Margaret was a Brownie in the 1st Buckingham Palace Brownie Pack, formed in 1937. She was also a Girl Guide and later a Sea Ranger. She served as President of Girlguiding UK from 1965 until her death in 2002.

At the outbreak of World War II, Margaret and her sister were at Birkhall, on the Balmoral Castle estate, where they stayed until Christmas 1939, enduring nights so cold that drinking water in carafes by their bedside froze. They spent Christmas at Sandringham House, before moving to Windsor Castle just outside London for much of the remainder of the war. Viscount Hailsham wrote to Prime Minister Winston Churchill to advise the evacuation of the princesses to the greater safety of Canada, to which their mother famously replied “The children won’t go without me. I won’t leave without the King. And the King will never leave.” Unlike other members of the royal family, Margaret was not expected to undertake any public or official duties during the war. She developed her skills at singing and playing the piano. Her contemporaries thought she was spoilt by her parents, especially her father, who allowed her to take liberties not usually permissible, such as being allowed to stay up to dinner at the age of 13. Marion Crawford despaired at the attention Margaret was getting, writing to friends “Could you this year only ask Princess Elizabeth to your party? … Princess Margaret does draw all the attention and Princess Elizabeth lets her do that.” Elizabeth, however, did not mind this, commenting, “oh, it’s so much easier when Margaret’s there—everybody laughs at what Margaret says”. King George described Elizabeth as his pride and Margaret as his joy

Following the end of the war in 1945, Margaret appeared on the balcony at Buckingham Palace with her family and Prime Minister Winston Churchill. Afterwards, both Elizabeth and Margaret joined the crowds outside the palace incognito chanting, “we want the King, we want the Queen!”. On 15 April 1946, Margaret was confirmed into the Church of England.

On 1 February 1947, Margaret, Elizabeth and her parents embarked on a state tour of Southern Africa. The three-month-long visit was Margaret’s first visit abroad, and she later claimed that she remembered “every minute of it”. Margaret was chaperoned by Peter Townsend, the King’s equerry. Later that year, Margaret was a bridesmaid at Elizabeth’s wedding. Elizabeth had two children, Charles and Anne, in the next three years, which moved Margaret further down the line of succession.

In 1950, the former royal governess, Marion Crawford, published a biography of Elizabeth and Margaret’s childhood years titled The Little Princesses in which she described Margaret’s “light-hearted fun and frolics” and her “amusing and outrageous … antics”. The royal family were appalled at what they saw as Crawford’s invasion of their privacy and breach of trust, as a result of which Crawford was ostracised from royal circles.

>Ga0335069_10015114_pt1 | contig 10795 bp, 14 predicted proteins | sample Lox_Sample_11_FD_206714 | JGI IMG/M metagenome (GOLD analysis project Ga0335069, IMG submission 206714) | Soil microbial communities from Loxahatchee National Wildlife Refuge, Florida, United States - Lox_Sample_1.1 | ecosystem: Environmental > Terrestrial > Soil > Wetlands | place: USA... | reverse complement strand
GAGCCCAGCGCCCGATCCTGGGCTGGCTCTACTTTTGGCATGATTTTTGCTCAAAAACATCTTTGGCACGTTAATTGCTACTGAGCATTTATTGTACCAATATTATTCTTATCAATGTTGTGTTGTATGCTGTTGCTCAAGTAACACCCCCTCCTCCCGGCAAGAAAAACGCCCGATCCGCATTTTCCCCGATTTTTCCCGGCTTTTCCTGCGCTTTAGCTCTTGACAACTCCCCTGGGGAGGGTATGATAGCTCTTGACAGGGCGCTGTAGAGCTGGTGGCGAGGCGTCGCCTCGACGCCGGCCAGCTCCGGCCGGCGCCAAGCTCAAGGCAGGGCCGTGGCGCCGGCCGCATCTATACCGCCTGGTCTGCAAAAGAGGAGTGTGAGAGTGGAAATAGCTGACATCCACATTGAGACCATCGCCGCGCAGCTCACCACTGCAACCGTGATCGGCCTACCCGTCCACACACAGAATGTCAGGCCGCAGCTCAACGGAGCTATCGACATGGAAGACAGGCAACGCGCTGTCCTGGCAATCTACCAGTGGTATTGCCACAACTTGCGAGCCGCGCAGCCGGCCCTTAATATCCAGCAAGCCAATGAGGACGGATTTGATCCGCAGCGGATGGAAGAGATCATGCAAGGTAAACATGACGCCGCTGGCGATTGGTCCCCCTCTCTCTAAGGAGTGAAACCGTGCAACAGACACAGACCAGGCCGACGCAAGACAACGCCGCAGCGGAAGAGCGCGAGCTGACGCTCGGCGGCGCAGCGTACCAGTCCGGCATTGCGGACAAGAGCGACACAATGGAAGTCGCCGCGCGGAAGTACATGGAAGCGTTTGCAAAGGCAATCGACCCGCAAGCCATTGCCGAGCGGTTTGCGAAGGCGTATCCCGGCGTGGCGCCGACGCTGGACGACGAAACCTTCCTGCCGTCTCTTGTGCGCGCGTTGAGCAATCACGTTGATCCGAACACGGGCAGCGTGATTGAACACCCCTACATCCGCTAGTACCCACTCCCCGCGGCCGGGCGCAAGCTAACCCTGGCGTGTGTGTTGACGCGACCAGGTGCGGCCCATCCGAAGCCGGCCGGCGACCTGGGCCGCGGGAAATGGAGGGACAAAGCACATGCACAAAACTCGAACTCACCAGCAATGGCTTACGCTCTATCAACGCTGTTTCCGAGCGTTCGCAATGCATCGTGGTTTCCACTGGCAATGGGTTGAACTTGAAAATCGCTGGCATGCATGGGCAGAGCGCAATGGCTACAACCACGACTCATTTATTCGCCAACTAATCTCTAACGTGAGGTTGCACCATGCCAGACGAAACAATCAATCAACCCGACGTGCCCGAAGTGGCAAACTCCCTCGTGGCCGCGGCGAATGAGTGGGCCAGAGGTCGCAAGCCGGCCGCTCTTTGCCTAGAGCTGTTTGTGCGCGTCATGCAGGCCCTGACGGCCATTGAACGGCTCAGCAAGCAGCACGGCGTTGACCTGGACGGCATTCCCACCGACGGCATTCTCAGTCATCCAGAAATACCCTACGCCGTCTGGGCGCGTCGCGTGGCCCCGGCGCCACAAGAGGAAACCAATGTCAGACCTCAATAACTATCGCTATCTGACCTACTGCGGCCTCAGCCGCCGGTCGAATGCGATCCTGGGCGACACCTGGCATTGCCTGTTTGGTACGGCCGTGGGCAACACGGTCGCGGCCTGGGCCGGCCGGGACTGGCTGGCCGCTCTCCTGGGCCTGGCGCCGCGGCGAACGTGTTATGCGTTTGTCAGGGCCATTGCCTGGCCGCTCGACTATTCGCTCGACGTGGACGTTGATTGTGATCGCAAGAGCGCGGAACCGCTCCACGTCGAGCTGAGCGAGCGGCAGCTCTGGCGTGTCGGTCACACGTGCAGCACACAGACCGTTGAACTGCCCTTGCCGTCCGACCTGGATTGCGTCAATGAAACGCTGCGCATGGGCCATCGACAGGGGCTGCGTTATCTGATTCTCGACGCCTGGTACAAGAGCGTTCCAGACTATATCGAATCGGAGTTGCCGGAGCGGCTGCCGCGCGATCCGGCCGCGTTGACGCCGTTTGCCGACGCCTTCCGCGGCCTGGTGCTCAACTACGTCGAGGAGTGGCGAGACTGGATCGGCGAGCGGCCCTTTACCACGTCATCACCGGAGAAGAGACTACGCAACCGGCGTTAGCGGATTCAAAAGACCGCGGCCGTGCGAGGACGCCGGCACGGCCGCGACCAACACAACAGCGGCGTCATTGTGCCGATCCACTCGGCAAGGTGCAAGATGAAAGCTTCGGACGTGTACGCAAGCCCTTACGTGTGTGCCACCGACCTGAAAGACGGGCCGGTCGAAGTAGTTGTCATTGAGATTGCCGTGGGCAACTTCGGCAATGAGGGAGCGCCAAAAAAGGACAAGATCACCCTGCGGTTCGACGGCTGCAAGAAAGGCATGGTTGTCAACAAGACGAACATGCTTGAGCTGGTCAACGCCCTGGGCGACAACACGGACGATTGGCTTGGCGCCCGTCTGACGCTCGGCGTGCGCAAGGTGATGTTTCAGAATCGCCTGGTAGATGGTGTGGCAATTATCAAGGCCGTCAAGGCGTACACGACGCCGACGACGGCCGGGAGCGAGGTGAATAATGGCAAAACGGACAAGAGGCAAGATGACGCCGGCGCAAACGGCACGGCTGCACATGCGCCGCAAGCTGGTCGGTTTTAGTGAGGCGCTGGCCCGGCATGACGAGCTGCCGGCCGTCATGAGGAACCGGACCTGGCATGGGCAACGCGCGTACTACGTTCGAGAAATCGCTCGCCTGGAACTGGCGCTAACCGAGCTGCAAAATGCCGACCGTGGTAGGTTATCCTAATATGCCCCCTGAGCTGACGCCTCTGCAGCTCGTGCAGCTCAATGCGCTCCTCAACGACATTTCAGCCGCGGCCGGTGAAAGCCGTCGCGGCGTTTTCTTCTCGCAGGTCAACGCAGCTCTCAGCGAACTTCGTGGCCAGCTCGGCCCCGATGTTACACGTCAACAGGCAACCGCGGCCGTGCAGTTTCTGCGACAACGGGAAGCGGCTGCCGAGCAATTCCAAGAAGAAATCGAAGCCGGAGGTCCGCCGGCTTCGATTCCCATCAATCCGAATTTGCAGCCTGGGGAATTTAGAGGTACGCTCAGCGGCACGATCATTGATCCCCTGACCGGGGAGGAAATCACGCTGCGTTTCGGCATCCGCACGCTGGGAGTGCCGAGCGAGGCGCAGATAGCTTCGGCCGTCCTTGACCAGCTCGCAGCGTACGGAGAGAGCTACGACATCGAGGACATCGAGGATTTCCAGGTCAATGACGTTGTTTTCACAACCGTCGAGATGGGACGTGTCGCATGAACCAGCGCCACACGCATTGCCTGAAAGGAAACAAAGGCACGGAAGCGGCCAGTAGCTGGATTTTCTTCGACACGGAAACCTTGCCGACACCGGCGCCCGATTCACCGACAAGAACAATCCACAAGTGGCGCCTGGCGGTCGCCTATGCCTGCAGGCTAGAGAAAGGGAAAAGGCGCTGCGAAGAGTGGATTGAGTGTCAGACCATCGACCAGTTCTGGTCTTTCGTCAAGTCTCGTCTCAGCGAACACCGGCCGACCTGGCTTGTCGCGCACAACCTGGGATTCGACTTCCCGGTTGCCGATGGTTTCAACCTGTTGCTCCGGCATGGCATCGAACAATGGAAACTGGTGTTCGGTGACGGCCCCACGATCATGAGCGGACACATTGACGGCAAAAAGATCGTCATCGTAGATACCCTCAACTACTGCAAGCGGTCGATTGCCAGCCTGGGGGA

As a beautiful young woman, with an 18-inch waist and “vivid blue eyes”, Margaret enjoyed socialising with high society and the young, aristocratic set, including Sharman Douglas, the daughter of the American ambassador, Lewis Williams Douglas. She was often featured in the press at balls, parties, and night-clubs. The number of her official engagements increased, which included a tour of Italy, Switzerland and France, and she joined a growing number of charitable organisations as President or Patron.

Her twenty-first birthday party was held at Balmoral in August 1951. The following month her father underwent surgery for lung cancer, and Margaret was appointed one of the Counsellors of State who undertook the King’s official duties while he was incapacitated. Her father died five months later, in February 1952, and her sister became queen.

Margaret was grief-stricken by her father’s death, and was prescribed sedatives to help her sleep. She wrote, “He was such a wonderful person, the very heart and centre of our happy family.” She was consoled by her deeply held Christian beliefs. With her widowed mother, Margaret moved out of Buckingham Palace and into Clarence House, while her sister and her family moved out of Clarence House and into Buckingham Palace. Peter Townsend was appointed Comptroller of her mother’s household.

By 1953, Townsend was divorced from his first wife; he proposed marriage to Margaret. He was 16 years her senior, and had two children from his previous marriage. Margaret accepted, and informed the Queen of her desire to marry Townsend. The Queen’s consent was required by the Royal Marriages Act 1772. As in 1936, the Church of England refused to countenance the remarriage of the divorced. Queen Mary had recently died, and Elizabeth was about to be crowned. After her coronation, she planned to tour the Commonwealth for six months. The Queen told Margaret, “Under the circumstances, it isn’t unreasonable for me to ask you to wait a year.” The Queen was counselled by her private secretary to post Townsend abroad, but she refused, instead transferring him from the Queen Mother’s household to her own. The British Cabinet refused to approve the marriage, and newspapers reported that the marriage was “unthinkable” and “would fly in the face of Royal and Christian tradition”. Churchill informed the Queen that the Dominion prime ministers were unanimously against the marriage, and that Parliament would not approve a marriage that would be unrecognised by the Church of England unless Margaret renounced her rights to the throne. Churchill arranged for Townsend to be posted to Brussels. Polls run by popular newspapers appeared to show that the public supported Margaret’s personal choice, regardless of Church teaching or the government’s opinion. For two years, press speculation continued. Margaret was told by clerics, incorrectly, that she would be unable to take communion if she married a divorced man.